Blog post

Wanted Dead or Alive: Application DoS Attack

By Anton Chuvakin | May 03, 2012 | 6 Comments

securityDenial of Serviceapplication

…definition. As I am working on my research project related to denial of service mitigation, I come across the concept of “application DoS.” Sadly, just as many things in security industry, labeled with "application something" (application security monitoring anybody?), this one is not clearly defined. This lack of clarity leads to missed requirements and misplaced trust in security controls.

For example:

  1. Is a “GET /” flood from a bunch of LOIC users an application DoS? Presumably yes.
  2. Will exploitation of a DoS-level vulnerability (with CVSS “A” impact of “Complete”) qualify? Yes, indeed.
  3. How about Slowloris or other Apache abuses? Yes.
  4. What about adding 100,000 items to a web shopping cart? Absolutely.

However, an astute reader will realize that the above malicious activities are very dissimilar in nature, and different technologies might be required for their mitigation. The wide range of what is commonly considered an application denial of service might call for an anti-DoS device (or service) for the #1, NIPS for the #2 and a WAF for the #3 and (likely) #4 as well. Mitigating #4 may also require application stack modifications.

In fact, the last example moves us dangerously close to a potentially “unstoppable” DoS, based on any of the numerous application capabilities where a small action by an untrusted client (request of a search page) triggers a lot of computation, disk I/O, RDBMS queries (database SELECT * FROM command, hashing, etc). Presumably, delivering a useful (and sometimes large) piece of data in response to a small request is what web is largely about and eliminating all such occurrences is impossible. Thus, it is pretty obvious that DoS will ALWAYS be with us…

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  • Aviram Jenik says:

    DoS is all about amplification and all DoS are ‘application’ attacks. If you are doing a smurf attack you are attacking a bug in the router’s software – it’s an application someone wrote to handle packets. If you are doing a DNS attack you are attacking the DNS application. Likewise, if you have a way to cause the server to work hard on a single request to the web application.

    By “DoS” it is assumed the attacker is spending a lot less {CPU|Network|RAM} than the target. If they are roughly the same but launched from multiple machines, we will call those machines a botnet and the attack is a DDoS. Otherwise, the force balance is such that the victim has much more resources the attacker. If you are adding 100,000 items to a shopping cart and the web site cannot handle that fast enough, that is a software bug.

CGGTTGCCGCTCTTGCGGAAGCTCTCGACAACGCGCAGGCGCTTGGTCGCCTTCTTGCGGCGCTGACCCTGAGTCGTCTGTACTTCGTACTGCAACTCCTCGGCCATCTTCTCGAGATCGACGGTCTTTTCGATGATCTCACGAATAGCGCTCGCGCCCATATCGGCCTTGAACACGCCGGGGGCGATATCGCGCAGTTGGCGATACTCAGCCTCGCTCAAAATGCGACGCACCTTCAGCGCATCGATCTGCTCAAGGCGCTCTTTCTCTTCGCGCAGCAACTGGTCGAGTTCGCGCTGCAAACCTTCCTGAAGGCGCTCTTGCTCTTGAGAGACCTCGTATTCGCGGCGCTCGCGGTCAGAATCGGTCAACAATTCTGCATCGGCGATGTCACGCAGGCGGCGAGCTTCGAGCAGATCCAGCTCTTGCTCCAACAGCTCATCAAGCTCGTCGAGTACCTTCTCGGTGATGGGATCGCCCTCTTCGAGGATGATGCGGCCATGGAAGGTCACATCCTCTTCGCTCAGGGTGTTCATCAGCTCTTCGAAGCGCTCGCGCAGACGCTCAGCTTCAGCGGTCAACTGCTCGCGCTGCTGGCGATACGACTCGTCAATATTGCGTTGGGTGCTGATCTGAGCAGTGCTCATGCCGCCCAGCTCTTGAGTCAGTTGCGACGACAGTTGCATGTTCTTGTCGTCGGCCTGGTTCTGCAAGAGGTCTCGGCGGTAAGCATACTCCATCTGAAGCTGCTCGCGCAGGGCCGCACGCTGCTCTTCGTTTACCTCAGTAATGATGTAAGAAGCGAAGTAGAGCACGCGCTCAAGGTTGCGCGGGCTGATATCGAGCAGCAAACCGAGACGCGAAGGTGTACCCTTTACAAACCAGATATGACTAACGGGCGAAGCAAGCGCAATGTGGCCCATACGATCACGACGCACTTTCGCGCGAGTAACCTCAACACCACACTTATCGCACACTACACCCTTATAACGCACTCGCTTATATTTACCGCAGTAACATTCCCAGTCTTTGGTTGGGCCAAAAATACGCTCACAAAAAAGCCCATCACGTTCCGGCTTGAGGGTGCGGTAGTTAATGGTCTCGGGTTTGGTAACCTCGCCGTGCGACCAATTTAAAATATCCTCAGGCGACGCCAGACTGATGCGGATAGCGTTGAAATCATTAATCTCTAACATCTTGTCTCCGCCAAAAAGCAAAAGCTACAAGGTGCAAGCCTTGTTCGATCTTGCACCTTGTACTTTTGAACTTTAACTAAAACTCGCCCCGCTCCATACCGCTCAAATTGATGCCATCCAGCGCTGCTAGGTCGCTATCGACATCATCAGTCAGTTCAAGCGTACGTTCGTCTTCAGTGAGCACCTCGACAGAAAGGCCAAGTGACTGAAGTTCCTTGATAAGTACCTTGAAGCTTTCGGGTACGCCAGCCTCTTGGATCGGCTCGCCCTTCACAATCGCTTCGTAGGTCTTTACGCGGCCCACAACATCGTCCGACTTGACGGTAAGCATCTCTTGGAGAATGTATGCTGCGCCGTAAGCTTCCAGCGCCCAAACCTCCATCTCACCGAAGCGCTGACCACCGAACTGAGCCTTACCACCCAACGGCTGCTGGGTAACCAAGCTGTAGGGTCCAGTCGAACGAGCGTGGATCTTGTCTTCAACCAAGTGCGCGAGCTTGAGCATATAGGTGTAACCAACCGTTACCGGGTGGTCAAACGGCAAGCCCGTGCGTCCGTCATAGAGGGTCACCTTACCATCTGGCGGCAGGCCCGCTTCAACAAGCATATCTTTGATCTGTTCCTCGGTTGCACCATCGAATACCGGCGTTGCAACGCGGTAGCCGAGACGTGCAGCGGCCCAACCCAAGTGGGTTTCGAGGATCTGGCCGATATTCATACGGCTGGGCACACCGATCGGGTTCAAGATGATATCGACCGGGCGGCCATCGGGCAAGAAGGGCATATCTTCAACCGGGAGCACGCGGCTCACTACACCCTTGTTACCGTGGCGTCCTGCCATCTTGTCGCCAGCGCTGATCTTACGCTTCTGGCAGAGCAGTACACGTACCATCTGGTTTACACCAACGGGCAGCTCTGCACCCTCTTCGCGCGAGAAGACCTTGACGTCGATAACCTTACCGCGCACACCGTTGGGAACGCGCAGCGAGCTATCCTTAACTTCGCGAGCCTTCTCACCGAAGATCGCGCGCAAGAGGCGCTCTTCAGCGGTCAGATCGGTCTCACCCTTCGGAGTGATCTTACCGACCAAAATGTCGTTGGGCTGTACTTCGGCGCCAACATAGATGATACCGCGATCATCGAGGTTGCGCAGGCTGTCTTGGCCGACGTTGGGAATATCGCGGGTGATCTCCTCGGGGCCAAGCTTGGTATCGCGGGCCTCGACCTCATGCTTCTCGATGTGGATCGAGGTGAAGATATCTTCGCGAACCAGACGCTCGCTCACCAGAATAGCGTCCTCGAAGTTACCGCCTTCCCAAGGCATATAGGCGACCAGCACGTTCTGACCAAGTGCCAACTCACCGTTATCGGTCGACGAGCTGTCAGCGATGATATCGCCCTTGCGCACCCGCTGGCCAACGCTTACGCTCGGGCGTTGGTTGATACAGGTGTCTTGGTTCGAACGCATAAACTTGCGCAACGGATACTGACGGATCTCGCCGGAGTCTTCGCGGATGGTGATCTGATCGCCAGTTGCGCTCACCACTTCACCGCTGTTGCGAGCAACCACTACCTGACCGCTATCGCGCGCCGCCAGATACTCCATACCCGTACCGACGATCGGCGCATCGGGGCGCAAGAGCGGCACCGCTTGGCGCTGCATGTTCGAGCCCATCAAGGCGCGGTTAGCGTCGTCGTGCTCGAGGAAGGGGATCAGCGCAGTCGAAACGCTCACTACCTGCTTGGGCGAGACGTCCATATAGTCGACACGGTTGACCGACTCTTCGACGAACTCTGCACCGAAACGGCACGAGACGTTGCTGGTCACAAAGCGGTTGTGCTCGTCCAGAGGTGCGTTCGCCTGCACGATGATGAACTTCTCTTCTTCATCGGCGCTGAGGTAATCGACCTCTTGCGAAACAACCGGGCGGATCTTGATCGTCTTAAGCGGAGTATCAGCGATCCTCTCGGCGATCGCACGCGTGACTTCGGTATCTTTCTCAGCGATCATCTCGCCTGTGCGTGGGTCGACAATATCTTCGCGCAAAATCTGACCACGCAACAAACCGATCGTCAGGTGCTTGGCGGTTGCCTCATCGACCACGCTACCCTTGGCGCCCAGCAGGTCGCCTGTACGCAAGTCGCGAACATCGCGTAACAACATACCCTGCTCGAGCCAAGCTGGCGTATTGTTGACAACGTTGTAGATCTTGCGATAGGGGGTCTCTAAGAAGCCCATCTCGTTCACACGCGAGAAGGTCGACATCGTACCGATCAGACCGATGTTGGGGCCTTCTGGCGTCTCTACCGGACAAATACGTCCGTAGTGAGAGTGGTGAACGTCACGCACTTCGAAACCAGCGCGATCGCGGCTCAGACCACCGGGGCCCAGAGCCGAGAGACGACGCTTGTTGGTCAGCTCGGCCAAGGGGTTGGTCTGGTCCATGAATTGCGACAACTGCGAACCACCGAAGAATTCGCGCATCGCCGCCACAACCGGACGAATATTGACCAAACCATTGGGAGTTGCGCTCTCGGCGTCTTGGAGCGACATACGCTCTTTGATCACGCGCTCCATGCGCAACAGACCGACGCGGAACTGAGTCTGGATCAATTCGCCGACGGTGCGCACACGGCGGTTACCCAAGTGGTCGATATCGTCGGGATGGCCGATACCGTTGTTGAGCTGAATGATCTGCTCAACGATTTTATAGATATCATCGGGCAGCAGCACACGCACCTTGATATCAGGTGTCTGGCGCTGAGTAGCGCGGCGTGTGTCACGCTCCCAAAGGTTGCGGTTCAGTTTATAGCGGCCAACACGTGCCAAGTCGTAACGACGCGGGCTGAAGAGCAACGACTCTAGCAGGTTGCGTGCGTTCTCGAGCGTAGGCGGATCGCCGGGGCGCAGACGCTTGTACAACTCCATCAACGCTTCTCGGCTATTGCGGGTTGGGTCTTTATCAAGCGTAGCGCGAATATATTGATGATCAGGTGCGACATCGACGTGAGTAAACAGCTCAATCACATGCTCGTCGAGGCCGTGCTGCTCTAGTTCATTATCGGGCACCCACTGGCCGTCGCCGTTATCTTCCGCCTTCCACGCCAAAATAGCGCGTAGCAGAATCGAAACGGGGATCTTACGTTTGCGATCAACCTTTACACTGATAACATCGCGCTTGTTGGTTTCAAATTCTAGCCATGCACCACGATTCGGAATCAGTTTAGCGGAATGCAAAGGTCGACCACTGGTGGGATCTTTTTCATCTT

So by definition, there is no such thing as an “anti-DoS” device, unless you found a way to heal all software bugs. Good luck with that 🙂

  • >all DoS are ‘application’ attacks

    Thanks a lot for adding more confusion to the discussion – we need more of it in the industry! 🙂

    On a more serious note, an attempt to separate application, layer 7, etc DoS from a) floods and b) transport Layer 3/4 DoS is actually very valuable in order to figure our which defense mechanisms to be used.

    And, obviously, “anti-DoS” device does not mean “stop all DoS”, just like AV does not mean “stop all viruses”….

  • Aviram Jenik says:

    Hi Anton,

    Actually, I was following your examples of Apache and Solaris attacks which you put in the ‘application attacks’ bucket. I don’t think you can argue they are “layer-7” attacks, at least not by the common IT security definition. If you want to lower the confusion level defining your question better might help 😉

    Defense mechanisms for layer-7 DoS (again, in a very theoretical level):

    1. Fix all bugs in the application that may cause unintentional DoS
    2. Make sure every user action is O(1)

    #2 is very much do-able (even if difficult). I can’t see how you can possibly do #1.

  • Aviram, thanks for the insightful comment!

    Indeed, I used “application” and “layer 7” interchangeably and those are not necessarily the same – so shame on me 🙂

    To fix all app DoS we need to fix all the bugs – but even that would not be enough, sadly. Some functionality will likely remain “abusable” since a small request (e.g. search) can trigger a lot of server compute or I/O and thus make the app DoS-able. It may be O(1), but still pretty uneven in terms of small- attacker action-> large target response.

  • Aviram Jenik says:


    Agreed on all points. But isn’t it a bit like seeking the silver bullet (for DoS)? If we agree that DoS comes in many forms, requires (among other things) fixing all bugs AND building resilient infrastructure, wouldn’t it be easier to spend our time searching for the cancer cure instead? 😉

    More seriously (and constructively), a good way forward might be to limit the scope of ‘DoS defense’ to make it a more reachable target, knowing it doesn’t cover everyhing, just “some things” (I have no idea how one might do that, I’m just throwing it out there).

  • Indeed, this is true – about the scope limitation. I am trying to logically slice it in my report and then tie solutions to types of issues (or point out that a solution does not really exist for some attack types)